Soccer

‘We’re equals on this playing field’: Republic FC squares off with Folsom Prison inmates

Watch: Republic FC faces players at Folsom State Prison

Republic FC coaches and staff faced off against inmates in a dirt soccer field at Folsom State Prison’s yard Nov. 13 in their sixth monthly pick-up soccer match.
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Republic FC coaches and staff faced off against inmates in a dirt soccer field at Folsom State Prison’s yard Nov. 13 in their sixth monthly pick-up soccer match.

On a dirt soccer field in the shadow of Folsom State Prison’s stern gray walls, inmates faced off with pro staffers from Sacramento’s Republic FC team Tuesday evening.

Inmates say they eagerly anticipate the monthly matches, which began in May and pit representatives of the professional team against prisoners with an interest in soccer and athletic abilities, Republic FC communications manager Omar Gonzalez said.

Gonzalez, who took part in the match, said he was pleasantly surprised by the skill level of the inmates, who play on teams made up of fellow prisoners and Republic staff.

Rick Hill, the warden of the prison, said many of the inmates who play with Republic staff were fans of the team who have watched their games on TV in their cells, and were immensely grateful for the opportunity to join them on the field in what he characterized as a mutual learning experience.

Prisoners, Hill said, benefit from the feeling of camaraderie with community members while Republic FC staff get to take a glimpse into prison life, which he said is often misconstrued in media.

“Most of these guys are getting out at some point,” Hill said. “The last thing we want to do is alienate them from their communities and make it difficult for them to transition when their time finally comes and this is one tool that we have to make that transition happen, make it more easy.”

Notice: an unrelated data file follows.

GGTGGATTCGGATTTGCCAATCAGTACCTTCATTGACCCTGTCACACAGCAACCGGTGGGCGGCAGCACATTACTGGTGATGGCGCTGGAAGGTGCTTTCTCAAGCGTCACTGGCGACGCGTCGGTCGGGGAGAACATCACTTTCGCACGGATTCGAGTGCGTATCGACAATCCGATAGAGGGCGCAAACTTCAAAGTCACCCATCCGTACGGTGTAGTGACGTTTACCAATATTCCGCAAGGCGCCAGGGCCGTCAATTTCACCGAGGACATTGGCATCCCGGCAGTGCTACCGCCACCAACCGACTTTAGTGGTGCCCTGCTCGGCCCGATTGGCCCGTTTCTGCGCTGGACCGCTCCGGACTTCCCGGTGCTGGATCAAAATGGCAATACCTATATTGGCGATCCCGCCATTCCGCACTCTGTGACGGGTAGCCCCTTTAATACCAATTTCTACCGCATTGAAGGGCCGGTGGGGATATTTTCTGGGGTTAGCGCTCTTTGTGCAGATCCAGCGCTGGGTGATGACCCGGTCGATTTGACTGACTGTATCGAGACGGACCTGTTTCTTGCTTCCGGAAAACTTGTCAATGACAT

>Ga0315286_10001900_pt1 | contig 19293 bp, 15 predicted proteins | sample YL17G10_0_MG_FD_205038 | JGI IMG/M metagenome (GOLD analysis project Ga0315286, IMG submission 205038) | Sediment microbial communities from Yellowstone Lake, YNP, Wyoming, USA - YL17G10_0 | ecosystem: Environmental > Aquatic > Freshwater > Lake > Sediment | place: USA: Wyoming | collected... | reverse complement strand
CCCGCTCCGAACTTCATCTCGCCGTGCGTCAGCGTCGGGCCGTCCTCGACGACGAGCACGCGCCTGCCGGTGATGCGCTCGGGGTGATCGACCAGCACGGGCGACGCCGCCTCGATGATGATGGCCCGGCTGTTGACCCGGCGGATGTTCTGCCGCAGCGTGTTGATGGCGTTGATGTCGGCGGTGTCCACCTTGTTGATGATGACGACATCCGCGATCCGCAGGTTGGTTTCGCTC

Kelvin Chapman, an inmate at Folsom Prison, said he and the other inmates — many of whom have experience in college or even semi-professional soccer — look forward to the challenge of hosting matches with the team and men in the yard discuss the match from morning until game time.

“It’s actually like Christmas,” Chapman said. “Any time we can have a professional team come from outside to play us in here, its always an honor.”

Josh Steele, an inmate who played at last month’s match as well, said it was an incredible experience to have played side-by-side with Simon Elliott, Republic FC’s head coach who played for New Zealand in the 2010 World Cup.

“I was high on life for two or three days afterward,” Steele said.

Steele said inmates eagerly await the team’s return from the day they leave to the day they show up the following month. The match this week was the sixth so far.

Kama Liu, an inmate, said bringing in Republic staff boosted the level of the game, increasing passing and communication between players.

Liu acknowledged Republic staff had to make sacrifices to play at the prison, taking time away from family and friends to support the prisoners.

“I was just seeing these guys on TV and now they’re here and I’m playing with them,” Liu said. “For me it’s special. There’s not enough words to say thank you because that’s how much it means to me, to play with these guys.”

Villyan Bijev, Republic FC’s left winger, coached one of the teams during the match, as the team’s players do not play with the prisoners themselves.

Gonzalez said it was “humbling” to play with men who do not have the privileges most people take for granted.

Inmates have told him they were motivated and inspired by seeing people from the outside world taking an interest in them, Gonzalez said.

“From the get-go, we’re equals on this playing field — that’s the beauty and power of the sport,” Gonzalez said. “The soccer ball doesn’t discriminate, it doesn’t see color, it doesn’t see religion or race. Out here we’re all the same and its a very beautiful thing to be able to experience that.”

Republic FC plans to continue visiting Folsom State Prison once a month for the foreseeable future, according to Gonzalez.

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